Coroners unwrapped the packages and pieced together the body, lacking only a head and a 4-inch square of skin cut from the chest.
The human jigsaw puzzle was soon identified as Guldensuppe, a German – stout as an anvil – who worked as a masseur at the Murray Hill Turkish Baths on E. 42nd St.
Makes you want to keep reading.
Back to the grim future of 2008: This death story contains the paper’s “Quotation of the Day” (for God‘s sake, loosen up and call it a “quote” instead of “quotation”):
That “quotation,” or at least the idea behind it, should have been worked into the paper’s Hamdan story — while the U.S. is conducting a show trial (yes, kinda fair, and yes, the Bush regime lost it), there’s a war going on.
And speaking of war crimes, the U.S. committed a crime of war years ago by shifting its focus away from Afghanistan so it could unjustifiably invade Iraq.
Touted electronically by the paper as its top “World” story, it’s not.
Skip the first few grafs and see this:
But if the Olympics have presented unmistakable challenges and crises, the Communist Party has proved resilient. Public appetite for reform has not waned, but the short-term byproduct of the Olympics has been a surge in Chinese patriotism that bolstered the party against international criticism after its crackdown on Tibetan protesters in March and the controversy over the international Olympic torch relay.
Economic and social change is so rapid in China that the Communist Party is sometimes depicted as an overwhelmed caretaker. But in the seven years since Beijing was awarded the Games, the party has adapted and navigated its way forward, loosening its grip on elements of society even as it crushes or co-opts threats to its hold on political power.
The party has absorbed entrepreneurs, urban professionals and university students into an elite class that is invested in the political status quo, if not necessarily enthralled with it. Private capitalists may be symbols of a changing China. But the party has also clung tenaciously to the most profitable pillar industries and the financial system, and it is not always easy to distinguish the biggest private companies from their state-run counterparts in China’s hybrid economy.
“Unmistakable challenges”? That’s a dull understatement.
“Not always easy to distinguish the biggest private companies from their state-run counterparts”? You can’t.
Think Halliburton as the profit-making arm of the Pentagon in the early days of the Iraq Debacle, and you get the picture.
Really? I did not know that.
Sam Roberts‘s lede, relying on the hackneyed phrase “tipping point”:
Foreshadowing the nation’s changing makeup, one in four American counties have passed or are approaching the tipping point where black, Hispanic and Asian children constitute a majority of the under-20 population, according to analyses of census figures released Thursday.
Racial and ethnic minorities now account for 43 percent of Americans under 20. Among people of all ages, minorities make up at least 40 percent of the population in more than one in six of the nation’s 3,141 counties.
The latest population changes by race, ethnicity and age, as of July 1, 2007, were generally marginal compared with the year before. But they confirm the breadth of the nation’s diversity, and suggest that minorities — now about a third of the population — might constitute a majority of all Americans even sooner than projected by census demographers, in 2050.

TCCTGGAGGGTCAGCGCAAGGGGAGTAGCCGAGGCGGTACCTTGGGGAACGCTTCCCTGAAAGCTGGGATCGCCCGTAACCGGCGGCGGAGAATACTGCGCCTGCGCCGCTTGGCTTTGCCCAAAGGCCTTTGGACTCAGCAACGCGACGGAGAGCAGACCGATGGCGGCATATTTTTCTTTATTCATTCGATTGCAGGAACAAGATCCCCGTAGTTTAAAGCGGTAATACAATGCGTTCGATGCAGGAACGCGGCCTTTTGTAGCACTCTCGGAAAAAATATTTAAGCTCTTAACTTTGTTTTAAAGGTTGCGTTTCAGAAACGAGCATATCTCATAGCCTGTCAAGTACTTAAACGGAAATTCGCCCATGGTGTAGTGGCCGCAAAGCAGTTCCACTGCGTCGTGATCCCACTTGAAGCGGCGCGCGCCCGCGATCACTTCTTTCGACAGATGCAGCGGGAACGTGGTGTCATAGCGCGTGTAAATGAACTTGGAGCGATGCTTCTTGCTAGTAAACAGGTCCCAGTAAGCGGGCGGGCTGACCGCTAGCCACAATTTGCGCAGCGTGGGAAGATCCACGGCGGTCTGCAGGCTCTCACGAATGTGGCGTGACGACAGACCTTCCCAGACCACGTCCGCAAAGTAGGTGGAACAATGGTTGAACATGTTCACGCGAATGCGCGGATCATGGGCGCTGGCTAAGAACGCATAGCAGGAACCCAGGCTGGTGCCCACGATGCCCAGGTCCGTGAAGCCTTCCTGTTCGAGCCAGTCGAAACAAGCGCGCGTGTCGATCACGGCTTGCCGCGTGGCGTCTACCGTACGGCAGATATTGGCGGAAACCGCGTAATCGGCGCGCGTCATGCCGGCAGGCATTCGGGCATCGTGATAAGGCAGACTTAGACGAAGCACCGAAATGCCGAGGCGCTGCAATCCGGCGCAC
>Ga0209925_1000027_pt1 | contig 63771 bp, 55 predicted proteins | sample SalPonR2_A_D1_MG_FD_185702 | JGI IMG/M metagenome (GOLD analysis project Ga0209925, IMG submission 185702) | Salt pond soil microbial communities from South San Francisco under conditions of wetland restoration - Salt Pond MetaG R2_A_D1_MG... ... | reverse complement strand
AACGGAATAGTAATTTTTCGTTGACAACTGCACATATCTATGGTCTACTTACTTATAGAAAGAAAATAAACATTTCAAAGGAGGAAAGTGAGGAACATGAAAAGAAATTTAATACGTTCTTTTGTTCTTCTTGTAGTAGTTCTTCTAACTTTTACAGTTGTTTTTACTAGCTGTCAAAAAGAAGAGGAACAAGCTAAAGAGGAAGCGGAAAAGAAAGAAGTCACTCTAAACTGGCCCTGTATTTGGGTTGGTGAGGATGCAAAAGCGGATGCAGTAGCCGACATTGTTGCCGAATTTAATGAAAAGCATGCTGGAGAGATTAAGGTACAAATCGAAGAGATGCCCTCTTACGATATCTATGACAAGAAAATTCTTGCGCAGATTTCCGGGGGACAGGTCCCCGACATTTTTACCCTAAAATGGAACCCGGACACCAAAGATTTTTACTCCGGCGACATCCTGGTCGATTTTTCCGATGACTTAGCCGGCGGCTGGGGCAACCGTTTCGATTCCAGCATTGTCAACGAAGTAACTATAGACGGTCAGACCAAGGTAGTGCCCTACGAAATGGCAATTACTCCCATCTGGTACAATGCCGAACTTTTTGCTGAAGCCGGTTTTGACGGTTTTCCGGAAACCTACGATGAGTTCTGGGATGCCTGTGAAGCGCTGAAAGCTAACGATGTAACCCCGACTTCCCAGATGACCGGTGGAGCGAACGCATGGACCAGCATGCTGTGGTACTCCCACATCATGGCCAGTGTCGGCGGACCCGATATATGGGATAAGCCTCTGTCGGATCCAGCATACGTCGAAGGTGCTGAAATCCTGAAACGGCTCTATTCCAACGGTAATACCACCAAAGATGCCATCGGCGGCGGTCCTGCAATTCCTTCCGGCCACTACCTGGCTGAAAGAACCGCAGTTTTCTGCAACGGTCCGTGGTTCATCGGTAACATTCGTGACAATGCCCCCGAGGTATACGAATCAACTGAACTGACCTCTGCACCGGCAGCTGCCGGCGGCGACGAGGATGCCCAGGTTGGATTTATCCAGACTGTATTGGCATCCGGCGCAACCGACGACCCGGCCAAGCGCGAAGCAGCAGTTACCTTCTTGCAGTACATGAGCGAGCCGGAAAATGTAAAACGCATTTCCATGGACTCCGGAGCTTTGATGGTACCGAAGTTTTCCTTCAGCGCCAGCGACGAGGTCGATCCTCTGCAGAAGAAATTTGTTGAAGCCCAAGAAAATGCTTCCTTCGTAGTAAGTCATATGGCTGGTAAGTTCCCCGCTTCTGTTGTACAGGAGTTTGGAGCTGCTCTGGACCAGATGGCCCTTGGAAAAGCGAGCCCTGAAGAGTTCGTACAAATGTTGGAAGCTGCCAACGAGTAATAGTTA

A colored country. It’s a good thing for Jesse Helms that he finally died.
That, and $5 million, will buy you a cup of coffee in Zimbabwe (where inflation is over 1 million percent).
Bush has “deep concerns” about basic freedoms. Please. Do us a favor and just add this phrase: “constantly criticized at home by human-rights organizations.”
That wouldn’t be editorializing but simply adding context or perspective, and it would be fair to Bush.
Wall Street Journal: ‘Bush Conveys Concerns
About Fate of China Dissidents’
Much better and more rational angle about Bush than the Times‘s less-specific, buy-into-Bush-bullshit version. James Hookway‘s lede:
The gloom over the nation’s housing market deepened on Wednesday as Freddie Mac, the big mortgage finance company, reported a gaping quarterly loss and predicted that home prices would fall further than previously projected.
The announcement disappointed those hoping that the housing market might be bottoming out and heightened worries that the government could be forced to rescue Freddie Mac and the other mortgage finance giant, Fannie Mae. The news also signaled that mortgage rates were likely to rise.
For some background on Freddie Mac that you’re unlikely to see anywhere else, take a look at my colleague Wayne Barrett‘s new piece, “How Andrew Cuomo Gave Birth to the Crisis at Fannie Mae and Freddie Mac.”
At last, detailed reporting on a New York politician who’s fucking us instead of fucking hookers.
Continuing its hard-hitting coverage of NYC’s rich snoots (see yesterday’s Daily Flog), the paper sez:
Huzzah, my good man! Muffy won’t have to bring her 40s wid her.
Times: ‘China’s Gold Rush’
Matthew Forney‘s lame op-ed piece contrasting what China and U.S. do with their athletes is promo’ed this way:
Yes, unlike in the U.S., where colleges train thousands of professional football and basketball players (while giving them free rides and other perks) with just gold as the ultimate goal.
Post: ‘Mess for Success’
Danica Lo chides fashion-faux-pas New Yorkers with her “pet peeve don’ts,” introducing it this way:
Summer is steaming up offices all over the city – and we’re not talking temperatures.
Lately, exposed cleavage, pastel bra straps, the odd half-moon and plenty of toes have been popping up for air all over town. Dressing professionally in 85-degree-plus weather is never easy, and with heat and humidity a daily battle now for weeks on end, so much of the city’s office populace has thrown in the towel – as well as the jacket, the cardigan, the pump and, well, any office-appropriate apparel you can name.
Since reinterpreting dress code is a major no-no in many corporate offices, it’s the business-casual class that is committing the most serious faux pas this season.
Reinterpret this. I haven’t worn socks since May. Danica, you put a sock on it.
This article from the Village Voice Archive was posted on August 7, 2008